Update #4 (Nov. 6, 11:45 a.m.)
Pierce College President Alexis Montevirgen confirmed that the investigation is still going and has not provided any updates on it.
“I don’t want to provide any additional update at this time until the investigation has had a chance to proceed,” Montevirgen said.
Update #3 (Oct. 25, 4:50 p.m.)
KPC Radio students took to campus and asked faculty and students about the internal investigation on Carlos Woods.
Update #2 (Oct. 10, 5:45 p.m.)
Head Coach Carlos Woods has been placed on temporary administrative leave, effective today, pending the outcome of the investigation, according to an email update from Pierce President Alexis Montevirgen.
“We hope to name an acting head coach for the football team within the next few days,” Montevirgen said.
Update #1 (Oct. 10, 12:35 p.m.)
Montevirgen sent an email update to the faculty and staff of Pierce. It stated they are looking into the allegations and will keep them informed with additional information when available.
“Los Angeles Pierce College has a proud tradition of providing intercollegiate competitive sports opportunities for our students in accordance with the established policies and procedures of the Los Angeles Community College District and the California Community College Athletics Association,” Montevirgen said.
“The health and safety of our students is a primary concern of the College, our Chancellor and the Board of Trustees. Any allegations concerning employee misconduct or issues involving student safety are taken very seriously and will be thoroughly reviewed.”
A formal investigation in the Pierce College athletic department is underway after some football players and staff have said Football Head Coach Carlos Woods has allowed four players to live on campus in the locker room, collected money for housing from players, allowed three ineligible players to compete in games and recruited out-of-state.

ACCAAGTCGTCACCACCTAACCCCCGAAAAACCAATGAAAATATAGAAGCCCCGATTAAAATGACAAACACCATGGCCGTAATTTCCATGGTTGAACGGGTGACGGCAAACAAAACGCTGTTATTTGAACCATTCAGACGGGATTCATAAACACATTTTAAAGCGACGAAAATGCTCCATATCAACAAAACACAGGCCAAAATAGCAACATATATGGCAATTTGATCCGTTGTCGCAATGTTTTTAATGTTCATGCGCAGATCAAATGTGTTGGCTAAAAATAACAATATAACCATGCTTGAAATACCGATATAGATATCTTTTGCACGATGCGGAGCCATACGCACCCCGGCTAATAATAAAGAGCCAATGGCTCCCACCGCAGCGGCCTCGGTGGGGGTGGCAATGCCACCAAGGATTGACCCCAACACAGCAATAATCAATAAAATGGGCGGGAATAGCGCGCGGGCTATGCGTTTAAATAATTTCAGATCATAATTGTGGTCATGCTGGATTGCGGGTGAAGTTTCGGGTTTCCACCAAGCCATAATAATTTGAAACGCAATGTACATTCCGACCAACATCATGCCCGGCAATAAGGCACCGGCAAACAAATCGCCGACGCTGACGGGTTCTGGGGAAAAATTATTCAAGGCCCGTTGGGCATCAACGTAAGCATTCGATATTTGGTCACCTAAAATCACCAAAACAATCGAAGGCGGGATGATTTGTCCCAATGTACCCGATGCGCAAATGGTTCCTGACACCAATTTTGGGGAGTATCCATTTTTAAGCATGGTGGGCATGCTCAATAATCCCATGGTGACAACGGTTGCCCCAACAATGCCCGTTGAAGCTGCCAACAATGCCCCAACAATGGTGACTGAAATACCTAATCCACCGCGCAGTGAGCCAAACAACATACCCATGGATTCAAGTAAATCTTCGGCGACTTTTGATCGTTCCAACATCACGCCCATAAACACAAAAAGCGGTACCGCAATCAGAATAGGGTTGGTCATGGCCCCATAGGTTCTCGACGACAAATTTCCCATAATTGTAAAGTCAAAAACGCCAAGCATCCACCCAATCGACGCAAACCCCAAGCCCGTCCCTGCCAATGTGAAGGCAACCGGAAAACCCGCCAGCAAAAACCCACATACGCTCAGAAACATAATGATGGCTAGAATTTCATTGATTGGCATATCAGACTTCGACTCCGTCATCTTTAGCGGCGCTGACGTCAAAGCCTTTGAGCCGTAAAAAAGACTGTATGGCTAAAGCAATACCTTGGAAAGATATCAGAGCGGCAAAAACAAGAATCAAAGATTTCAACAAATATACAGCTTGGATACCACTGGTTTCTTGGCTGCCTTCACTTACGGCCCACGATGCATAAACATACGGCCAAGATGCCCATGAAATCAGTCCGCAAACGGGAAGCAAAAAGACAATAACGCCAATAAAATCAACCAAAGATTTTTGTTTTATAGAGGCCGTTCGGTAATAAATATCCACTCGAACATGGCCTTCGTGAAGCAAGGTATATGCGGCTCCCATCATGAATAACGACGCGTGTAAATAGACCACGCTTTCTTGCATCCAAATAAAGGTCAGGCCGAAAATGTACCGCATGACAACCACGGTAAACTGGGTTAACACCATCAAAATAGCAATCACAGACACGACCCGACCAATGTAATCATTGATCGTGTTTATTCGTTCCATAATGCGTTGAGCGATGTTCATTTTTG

The investigation started after multiple complaints were filed, according to Dean of Student Services and Equity Genice Sarcedo-Magruder, who is the acting athletic director.
When asked about the complaints, Woods declined to comment.
Due to the sensitivity of this situation, some of the players from last season and this season who have confirmed the living conditions set in motion by Woods, asked that their names be kept out of this article. Those who remain unnamed, confirmed that at least four players were living in the locker room this semester after their housing had fallen through.
They also said last football season, there was a minimum of 30 players who resided together in an apartment building on De Soto Avenue and Vanowen Street. Some players living there said they were kicked out of the apartment due to Woods not paying the rent when he was said to have collected up to $300-$400 from some of the players.
Players who were at Pierce last year explained they slept stacked up in bunk beds and on cots in any available space in the apartment. Once they noticed eviction notices being left on their door, they decided to leave and fend for themselves.
Jose Cordova, who no longer attends Pierce College due to the tension of the situation, agreed to go on record about his situation.
“Coach Woods told me that I was valid to move to L.A. from Orlando, Florida, and that my housing would be set up with other players coming in and returning athletes,” Cordova said. “Woods told me that it would be four to five players in a three bedroom, and we would all split the bills and each pay $350 for rent – everything included.”
He added that once he came to Pierce, it felt like Woods packed almost the whole team in a condo on De Soto Avenue.
“He promised actual living space, and it ended up being like a camp/jail with how many people were living in that house,” Cordova said. “Lines Woods had crossed would be 30 guys in a three-bedroom and almost half of his recruits wouldn’t pay rent and bills wouldn’t be paid.”
Cordova also explained that once they were told that they were being evicted, Woods would tell the players they would have until the end of the 2018 fall semester to live there, and then they would be on their own. At one point, Cordova said, he ended up homeless.